Tuesday, December 07, 2021

BRIDGETOWN, Barbados, Thursday, April 30, 2020 – Barbados is easing towards reopening amid the COVID-19 pandemic, with businesses being allowed partial opening from next week and a 24-hour lockdown being lifted and replaced with an overnight curfew.

Prime Minister Mia Mottley, who announced the changes last night, also announced a BDS$2 billion (US$1 billion) plan aimed at stimulating business and providing relief for the most vulnerable over the next two years.

Barbados has so far recorded 80 confirmed cases of COVID-19 – among them seven deaths, 39 recoveries and 34 people in isolation – from 2,005 tests conducted over the last seven weeks. In the last two weeks, only seven cases were recorded, compared to 73 in the five weeks prior.

Against the background of a decline in the trajectory of cases declining, Mottley said the island would move from Phase 1 in the national COVID-19 plan, to Phase 2 – a partial reopening on May 4 – at the end of the current lockdown.

“All the experts have pointed out that without the procurement of a vaccine or an effective treatment – which regrettably, could be as many as 12 to 18 months away – to fight this deadly virus, we will have to adjust to a new normal, and it is within this framework that we have set out a plan for Barbados; a plan that will require all hands to be on deck,” she said.

The curfew will be relaxed, and will instead run from 8 p.m. to 5 a.m. daily.

Residents have also been encouraged to wear masks, although it is not yet mandatory.

“We are asking all persons who are going into the public and moving around to start to use masks, whether disposable or cloth. We have not yet made it mandatory but we are considering doing so and at this point in time we are asking all of you to wear the masks,” Mottley said.

She announced that companies that will be able to open under Phase 2 are: landscaping services; food and beverages manufacturing and retailing; supermarkets; finance and insurance; legal, accounting and other professional services to support businesses; tradesmen (like joiners and upholsterers and welding workshops); automotive stores and workshops; landscaping, garden and pool operations; electronic stores, other than for mobile ICT; retailers of baby products; building supplies; beauty supply stores; health and medicine services; office equipment and supplies; pet services and supplies; safety equipment; security products and services; marine products distributors; education suppliers; dry cleaning and laundry services; distribution and printing supplies; and delivery companies.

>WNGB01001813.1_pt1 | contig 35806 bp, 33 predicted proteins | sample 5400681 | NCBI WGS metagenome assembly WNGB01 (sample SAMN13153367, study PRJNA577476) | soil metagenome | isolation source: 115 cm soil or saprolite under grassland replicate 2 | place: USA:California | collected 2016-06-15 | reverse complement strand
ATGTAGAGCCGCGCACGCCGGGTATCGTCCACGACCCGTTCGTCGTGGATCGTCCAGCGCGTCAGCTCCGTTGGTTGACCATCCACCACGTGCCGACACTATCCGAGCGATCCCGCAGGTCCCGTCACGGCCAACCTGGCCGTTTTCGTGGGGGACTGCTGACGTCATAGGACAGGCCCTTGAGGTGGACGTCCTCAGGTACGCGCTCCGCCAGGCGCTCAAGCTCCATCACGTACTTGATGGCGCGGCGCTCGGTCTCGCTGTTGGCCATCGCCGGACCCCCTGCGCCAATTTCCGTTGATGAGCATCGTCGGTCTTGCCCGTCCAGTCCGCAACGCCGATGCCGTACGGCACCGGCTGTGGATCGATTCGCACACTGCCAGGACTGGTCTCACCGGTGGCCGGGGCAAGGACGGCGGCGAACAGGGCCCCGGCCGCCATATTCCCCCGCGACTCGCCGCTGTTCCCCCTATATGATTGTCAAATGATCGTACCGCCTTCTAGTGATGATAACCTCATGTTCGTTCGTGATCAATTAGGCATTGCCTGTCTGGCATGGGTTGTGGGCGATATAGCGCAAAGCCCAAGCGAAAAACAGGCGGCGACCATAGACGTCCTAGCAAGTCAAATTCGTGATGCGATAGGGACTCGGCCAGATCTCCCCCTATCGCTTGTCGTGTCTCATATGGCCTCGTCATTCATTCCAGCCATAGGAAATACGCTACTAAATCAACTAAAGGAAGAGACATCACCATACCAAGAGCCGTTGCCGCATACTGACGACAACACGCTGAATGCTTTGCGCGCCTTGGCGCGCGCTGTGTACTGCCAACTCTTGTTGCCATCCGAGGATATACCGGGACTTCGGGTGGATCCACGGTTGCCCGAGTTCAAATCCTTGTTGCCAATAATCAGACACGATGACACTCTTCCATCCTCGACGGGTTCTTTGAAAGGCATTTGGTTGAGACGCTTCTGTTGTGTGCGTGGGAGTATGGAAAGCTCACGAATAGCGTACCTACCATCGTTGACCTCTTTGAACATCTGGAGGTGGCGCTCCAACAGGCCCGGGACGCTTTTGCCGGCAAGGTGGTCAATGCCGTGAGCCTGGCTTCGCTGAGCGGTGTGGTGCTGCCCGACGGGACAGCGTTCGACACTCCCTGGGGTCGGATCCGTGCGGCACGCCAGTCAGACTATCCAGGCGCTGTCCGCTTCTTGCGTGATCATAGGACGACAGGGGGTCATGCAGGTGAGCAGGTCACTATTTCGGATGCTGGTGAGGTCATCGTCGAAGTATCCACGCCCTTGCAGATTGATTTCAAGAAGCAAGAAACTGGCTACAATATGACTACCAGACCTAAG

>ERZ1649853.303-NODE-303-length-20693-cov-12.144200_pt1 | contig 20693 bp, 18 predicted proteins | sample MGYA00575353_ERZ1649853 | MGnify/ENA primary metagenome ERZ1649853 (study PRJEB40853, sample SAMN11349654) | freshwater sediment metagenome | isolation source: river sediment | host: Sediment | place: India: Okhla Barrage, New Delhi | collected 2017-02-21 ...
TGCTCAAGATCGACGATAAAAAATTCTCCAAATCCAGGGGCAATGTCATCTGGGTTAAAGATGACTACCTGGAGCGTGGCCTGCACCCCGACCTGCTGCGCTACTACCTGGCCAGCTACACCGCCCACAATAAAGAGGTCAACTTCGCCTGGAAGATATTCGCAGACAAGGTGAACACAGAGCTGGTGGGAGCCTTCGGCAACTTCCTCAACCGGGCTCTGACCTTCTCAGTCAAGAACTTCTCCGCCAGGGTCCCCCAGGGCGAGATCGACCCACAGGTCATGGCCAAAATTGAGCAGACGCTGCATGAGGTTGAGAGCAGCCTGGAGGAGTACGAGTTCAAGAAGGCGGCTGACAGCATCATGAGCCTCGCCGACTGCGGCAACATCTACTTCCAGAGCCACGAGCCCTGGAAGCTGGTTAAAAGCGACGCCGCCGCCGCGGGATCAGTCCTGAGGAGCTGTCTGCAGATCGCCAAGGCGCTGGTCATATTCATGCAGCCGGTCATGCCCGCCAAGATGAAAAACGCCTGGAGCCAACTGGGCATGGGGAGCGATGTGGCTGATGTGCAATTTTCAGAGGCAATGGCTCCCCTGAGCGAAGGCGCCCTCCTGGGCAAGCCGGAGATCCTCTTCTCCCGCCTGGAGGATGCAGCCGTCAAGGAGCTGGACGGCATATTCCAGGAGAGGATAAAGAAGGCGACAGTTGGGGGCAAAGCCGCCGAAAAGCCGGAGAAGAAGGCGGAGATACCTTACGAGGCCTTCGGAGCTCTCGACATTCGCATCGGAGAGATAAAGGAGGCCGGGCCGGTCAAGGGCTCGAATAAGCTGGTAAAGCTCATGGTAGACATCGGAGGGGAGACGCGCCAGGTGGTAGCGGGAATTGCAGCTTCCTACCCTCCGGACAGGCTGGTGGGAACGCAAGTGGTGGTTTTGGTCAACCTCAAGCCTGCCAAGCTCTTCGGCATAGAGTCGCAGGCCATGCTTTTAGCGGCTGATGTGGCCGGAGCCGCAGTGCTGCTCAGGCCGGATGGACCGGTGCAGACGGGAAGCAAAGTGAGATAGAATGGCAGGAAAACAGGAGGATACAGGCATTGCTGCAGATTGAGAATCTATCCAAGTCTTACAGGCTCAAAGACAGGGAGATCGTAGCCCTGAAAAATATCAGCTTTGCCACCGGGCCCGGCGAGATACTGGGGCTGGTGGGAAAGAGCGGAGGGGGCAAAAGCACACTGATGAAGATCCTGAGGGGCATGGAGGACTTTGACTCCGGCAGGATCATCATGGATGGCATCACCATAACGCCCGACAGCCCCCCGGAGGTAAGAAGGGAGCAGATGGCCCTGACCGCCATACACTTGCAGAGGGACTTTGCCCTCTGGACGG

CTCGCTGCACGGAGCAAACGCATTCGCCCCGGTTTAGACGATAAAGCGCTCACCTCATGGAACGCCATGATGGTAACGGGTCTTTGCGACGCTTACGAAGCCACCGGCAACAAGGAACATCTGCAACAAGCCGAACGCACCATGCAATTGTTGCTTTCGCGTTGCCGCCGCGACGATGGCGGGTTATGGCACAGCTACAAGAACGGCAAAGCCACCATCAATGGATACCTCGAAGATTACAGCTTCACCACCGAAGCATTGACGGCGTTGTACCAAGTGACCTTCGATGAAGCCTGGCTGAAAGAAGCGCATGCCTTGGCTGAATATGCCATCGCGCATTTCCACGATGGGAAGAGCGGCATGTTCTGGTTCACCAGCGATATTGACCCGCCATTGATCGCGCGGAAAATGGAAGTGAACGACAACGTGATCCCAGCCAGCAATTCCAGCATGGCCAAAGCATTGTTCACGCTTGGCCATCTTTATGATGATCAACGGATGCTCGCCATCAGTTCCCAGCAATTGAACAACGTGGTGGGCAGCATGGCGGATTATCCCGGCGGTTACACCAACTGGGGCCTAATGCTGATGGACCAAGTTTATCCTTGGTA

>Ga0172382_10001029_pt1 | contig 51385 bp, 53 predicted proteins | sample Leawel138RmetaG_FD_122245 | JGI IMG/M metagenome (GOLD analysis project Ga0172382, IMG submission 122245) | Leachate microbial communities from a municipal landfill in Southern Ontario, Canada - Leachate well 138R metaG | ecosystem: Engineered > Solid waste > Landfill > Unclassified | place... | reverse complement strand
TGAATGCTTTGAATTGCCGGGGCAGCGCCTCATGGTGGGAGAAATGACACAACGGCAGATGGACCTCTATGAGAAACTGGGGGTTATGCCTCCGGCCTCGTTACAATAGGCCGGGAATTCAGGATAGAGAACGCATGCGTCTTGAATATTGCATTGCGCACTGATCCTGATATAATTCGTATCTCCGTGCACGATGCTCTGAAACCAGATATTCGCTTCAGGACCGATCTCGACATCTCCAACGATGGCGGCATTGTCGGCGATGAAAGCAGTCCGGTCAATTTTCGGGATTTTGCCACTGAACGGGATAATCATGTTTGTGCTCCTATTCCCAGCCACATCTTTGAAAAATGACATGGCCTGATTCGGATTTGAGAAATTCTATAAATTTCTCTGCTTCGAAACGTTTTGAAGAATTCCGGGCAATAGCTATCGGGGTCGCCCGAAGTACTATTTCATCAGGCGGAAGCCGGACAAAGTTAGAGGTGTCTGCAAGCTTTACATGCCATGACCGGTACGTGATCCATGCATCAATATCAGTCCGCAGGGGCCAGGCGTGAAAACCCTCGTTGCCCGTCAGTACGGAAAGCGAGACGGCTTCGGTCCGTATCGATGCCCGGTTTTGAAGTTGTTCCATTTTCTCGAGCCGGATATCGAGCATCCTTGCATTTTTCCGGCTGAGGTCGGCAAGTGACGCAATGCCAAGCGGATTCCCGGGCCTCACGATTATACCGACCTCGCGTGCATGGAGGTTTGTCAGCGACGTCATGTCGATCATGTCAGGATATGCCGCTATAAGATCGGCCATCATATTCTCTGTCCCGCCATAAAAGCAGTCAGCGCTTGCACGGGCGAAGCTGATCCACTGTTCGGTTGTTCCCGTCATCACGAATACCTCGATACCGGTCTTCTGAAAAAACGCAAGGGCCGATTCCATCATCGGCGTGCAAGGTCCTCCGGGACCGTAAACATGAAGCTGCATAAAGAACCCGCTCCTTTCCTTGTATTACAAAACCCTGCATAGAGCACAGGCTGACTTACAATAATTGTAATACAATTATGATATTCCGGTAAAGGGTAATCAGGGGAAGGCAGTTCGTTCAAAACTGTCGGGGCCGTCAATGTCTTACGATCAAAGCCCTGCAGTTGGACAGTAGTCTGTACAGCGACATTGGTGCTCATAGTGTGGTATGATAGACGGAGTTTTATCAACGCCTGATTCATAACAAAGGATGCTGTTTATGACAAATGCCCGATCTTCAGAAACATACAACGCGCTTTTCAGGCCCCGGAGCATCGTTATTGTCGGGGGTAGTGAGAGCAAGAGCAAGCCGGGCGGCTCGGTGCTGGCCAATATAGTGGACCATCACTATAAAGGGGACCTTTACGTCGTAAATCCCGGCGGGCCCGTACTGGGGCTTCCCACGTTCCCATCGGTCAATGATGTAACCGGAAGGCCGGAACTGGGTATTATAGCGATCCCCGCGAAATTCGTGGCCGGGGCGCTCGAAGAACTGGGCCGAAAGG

Mottley stressed that any work which required human contact was not permitted, and she gave several strict directives to employers of those businesses as part of efforts to protect workers from contracting COVID-19. These include providing hand cleaning facilities at exits and entrances, barring non-essential visitors and increasing ventilation in enclosed spaces.

Under Phase 2, the sale of alcohol will also be permitted again, although consumption in public will be prohibited; and beaches will be reopened for three hours – from 6 a.m. to 9 a.m. daily.

The public sector will also reopen on a phased basis. Government offices which have been functioning over the 24-hour curfew like the General Post Office, National Insurance Department and Customs and Immigration Departments will continue to do so, while others which provide functions deemed critical at this time, will commence operations with regular staff complements to provide full services.

The wider public service will reopen with minimal staff and will provide basic services initially.

The Prime Minister said within the next two weeks or even earlier, consideration would be given to move to Phase 3, which would possibly include the reopening of clothing stores, barbers and beauty stores, restaurants and entertainment facilities.

“Phase 4 will be when we can return to as close to normal after an effective treatment or vaccine has been procured and we can get back to the kind of life that we were accustomed to, but we are not yet there,” she said.

“If we move to phases where people are doing safe things in safe ways there will be a return of a degree of economic activity, employment, jobs and income. Note that I said ‘a degree’, but it will take a while before all activity returns.”

Providing the details of the stimulus plan, the Prime Minister said the first part will include BDS$1.7 billion (US$850,000) in capital works projects for both the private and public sectors in various areas.

Government will also be launching its Homes For All building programme and in about three months, Barbadians should see a BDS$360 million (US$180 million) Green Energy Park supplying 30 megawatts of renewable energy, among the initiatives in that sector.

Additionally, a Pandemic Solidarity Bond will be issued to provide cash for the National Insurance Scheme (NIS) and BDS$210 million (US$105 million) will be made available to the most vulnerable households; government will pay out BDS$131 million (US$65.5 million) in personal income tax and VAT refunds and BDS$89 million (US$44.5 million) in corporation tax later in the year.

SXM Radio Online